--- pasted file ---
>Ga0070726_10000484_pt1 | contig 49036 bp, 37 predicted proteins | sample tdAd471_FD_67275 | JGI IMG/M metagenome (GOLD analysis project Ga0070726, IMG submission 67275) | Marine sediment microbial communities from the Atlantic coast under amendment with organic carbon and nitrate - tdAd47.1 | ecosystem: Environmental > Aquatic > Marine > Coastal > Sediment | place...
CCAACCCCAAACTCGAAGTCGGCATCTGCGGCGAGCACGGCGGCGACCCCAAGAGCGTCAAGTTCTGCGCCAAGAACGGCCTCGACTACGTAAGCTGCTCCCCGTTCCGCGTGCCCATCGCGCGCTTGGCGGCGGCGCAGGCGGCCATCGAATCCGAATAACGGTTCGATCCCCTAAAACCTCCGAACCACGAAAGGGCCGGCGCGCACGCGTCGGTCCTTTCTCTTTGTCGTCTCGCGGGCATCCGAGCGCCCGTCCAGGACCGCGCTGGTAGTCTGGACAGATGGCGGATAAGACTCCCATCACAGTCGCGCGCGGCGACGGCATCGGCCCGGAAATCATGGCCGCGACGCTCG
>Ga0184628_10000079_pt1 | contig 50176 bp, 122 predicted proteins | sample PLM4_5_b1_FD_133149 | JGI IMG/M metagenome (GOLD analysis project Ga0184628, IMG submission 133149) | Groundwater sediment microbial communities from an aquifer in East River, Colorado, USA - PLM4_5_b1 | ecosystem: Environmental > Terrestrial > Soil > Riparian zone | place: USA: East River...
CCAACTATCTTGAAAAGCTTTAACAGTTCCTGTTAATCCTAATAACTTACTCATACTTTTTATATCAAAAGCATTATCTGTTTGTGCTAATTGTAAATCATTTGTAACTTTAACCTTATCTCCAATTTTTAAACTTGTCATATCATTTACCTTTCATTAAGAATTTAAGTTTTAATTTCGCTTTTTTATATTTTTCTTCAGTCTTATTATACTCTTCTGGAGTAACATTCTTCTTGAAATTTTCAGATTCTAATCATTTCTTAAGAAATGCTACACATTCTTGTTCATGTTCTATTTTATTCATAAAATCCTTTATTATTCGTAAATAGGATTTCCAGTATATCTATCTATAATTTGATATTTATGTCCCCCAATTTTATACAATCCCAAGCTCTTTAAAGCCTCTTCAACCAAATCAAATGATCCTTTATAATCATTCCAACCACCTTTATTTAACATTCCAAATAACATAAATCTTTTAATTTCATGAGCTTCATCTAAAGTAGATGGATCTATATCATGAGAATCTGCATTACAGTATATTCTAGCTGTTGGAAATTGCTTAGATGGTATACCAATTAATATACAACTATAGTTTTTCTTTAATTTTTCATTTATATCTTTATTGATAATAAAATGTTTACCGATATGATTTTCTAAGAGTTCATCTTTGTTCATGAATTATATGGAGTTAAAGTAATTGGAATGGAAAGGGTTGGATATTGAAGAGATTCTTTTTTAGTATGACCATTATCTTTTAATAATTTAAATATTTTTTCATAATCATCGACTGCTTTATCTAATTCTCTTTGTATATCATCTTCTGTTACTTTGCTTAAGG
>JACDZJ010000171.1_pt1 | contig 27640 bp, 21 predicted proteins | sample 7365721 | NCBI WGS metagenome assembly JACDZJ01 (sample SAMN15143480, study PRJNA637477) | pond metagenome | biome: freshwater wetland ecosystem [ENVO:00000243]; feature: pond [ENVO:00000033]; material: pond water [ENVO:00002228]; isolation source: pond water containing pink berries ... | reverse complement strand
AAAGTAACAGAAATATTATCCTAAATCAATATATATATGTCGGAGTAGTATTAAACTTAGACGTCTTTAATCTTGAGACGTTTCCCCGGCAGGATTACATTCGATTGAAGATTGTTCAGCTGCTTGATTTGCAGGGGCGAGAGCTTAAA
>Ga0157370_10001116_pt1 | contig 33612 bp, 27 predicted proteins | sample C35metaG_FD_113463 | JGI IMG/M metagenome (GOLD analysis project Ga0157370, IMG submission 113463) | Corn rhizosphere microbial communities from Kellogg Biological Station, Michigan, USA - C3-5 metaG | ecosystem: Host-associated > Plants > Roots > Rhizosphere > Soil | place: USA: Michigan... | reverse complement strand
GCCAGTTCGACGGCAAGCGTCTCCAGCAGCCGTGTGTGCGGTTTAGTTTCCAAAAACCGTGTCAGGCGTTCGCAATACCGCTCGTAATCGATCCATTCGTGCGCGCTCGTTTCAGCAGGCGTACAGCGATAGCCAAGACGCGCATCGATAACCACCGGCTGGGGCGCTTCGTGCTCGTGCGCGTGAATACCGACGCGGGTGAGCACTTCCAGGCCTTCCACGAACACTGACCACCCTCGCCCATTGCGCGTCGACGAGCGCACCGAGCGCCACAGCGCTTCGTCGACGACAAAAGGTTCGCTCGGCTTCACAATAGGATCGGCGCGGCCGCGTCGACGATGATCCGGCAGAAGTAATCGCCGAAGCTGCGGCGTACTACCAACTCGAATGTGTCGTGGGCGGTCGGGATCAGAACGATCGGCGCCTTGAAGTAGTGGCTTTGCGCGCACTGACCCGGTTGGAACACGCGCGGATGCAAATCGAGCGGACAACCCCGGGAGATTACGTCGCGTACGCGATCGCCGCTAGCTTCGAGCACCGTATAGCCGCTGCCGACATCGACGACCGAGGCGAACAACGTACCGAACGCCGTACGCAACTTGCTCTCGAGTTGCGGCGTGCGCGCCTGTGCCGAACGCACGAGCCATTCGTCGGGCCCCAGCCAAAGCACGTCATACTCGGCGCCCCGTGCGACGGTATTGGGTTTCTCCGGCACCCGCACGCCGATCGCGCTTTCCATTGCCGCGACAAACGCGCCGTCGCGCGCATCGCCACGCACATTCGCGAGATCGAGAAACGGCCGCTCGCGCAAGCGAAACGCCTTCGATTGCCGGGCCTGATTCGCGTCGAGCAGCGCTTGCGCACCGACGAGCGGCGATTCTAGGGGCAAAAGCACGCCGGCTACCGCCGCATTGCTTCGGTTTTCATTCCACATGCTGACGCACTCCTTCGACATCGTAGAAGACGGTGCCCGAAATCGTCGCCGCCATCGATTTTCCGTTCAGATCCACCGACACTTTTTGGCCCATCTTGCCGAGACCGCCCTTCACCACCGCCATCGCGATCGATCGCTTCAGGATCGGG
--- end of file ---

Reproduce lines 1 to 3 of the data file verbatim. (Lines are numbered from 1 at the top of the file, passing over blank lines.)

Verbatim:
>Ga0070726_10000484_pt1 | contig 49036 bp, 37 predicted proteins | sample tdAd471_FD_67275 | JGI IMG/M metagenome (GOLD analysis project Ga0070726, IMG submission 67275) | Marine sediment microbial communities from the Atlantic coast under amendment with organic carbon and nitrate - tdAd47.1 | ecosystem: Environmental > Aquatic > Marine > Coastal > Sediment | place...
CCAACCCCAAACTCGAAGTCGGCATCTGCGGCGAGCACGGCGGCGACCCCAAGAGCGTCAAGTTCTGCGCCAAGAACGGCCTCGACTACGTAAGCTGCTCCCCGTTCCGCGTGCCCATCGCGCGCTTGGCGGCGGCGCAGGCGGCCATCGAATCCGAATAACGGTTCGATCCCCTAAAACCTCCGAACCACGAAAGGGCCGGCGCGCACGCGTCGGTCCTTTCTCTTTGTCGTCTCGCGGGCATCCGAGCGCCCGTCCAGGACCGCGCTGGTAGTCTGGACAGATGGCGGATAAGACTCCCATCACAGTCGCGCGCGGCGACGGCATCGGCCCGGAAATCATGGCCGCGACGCTCG
>Ga0184628_10000079_pt1 | contig 50176 bp, 122 predicted proteins | sample PLM4_5_b1_FD_133149 | JGI IMG/M metagenome (GOLD analysis project Ga0184628, IMG submission 133149) | Groundwater sediment microbial communities from an aquifer in East River, Colorado, USA - PLM4_5_b1 | ecosystem: Environmental > Terrestrial > Soil > Riparian zone | place: USA: East River...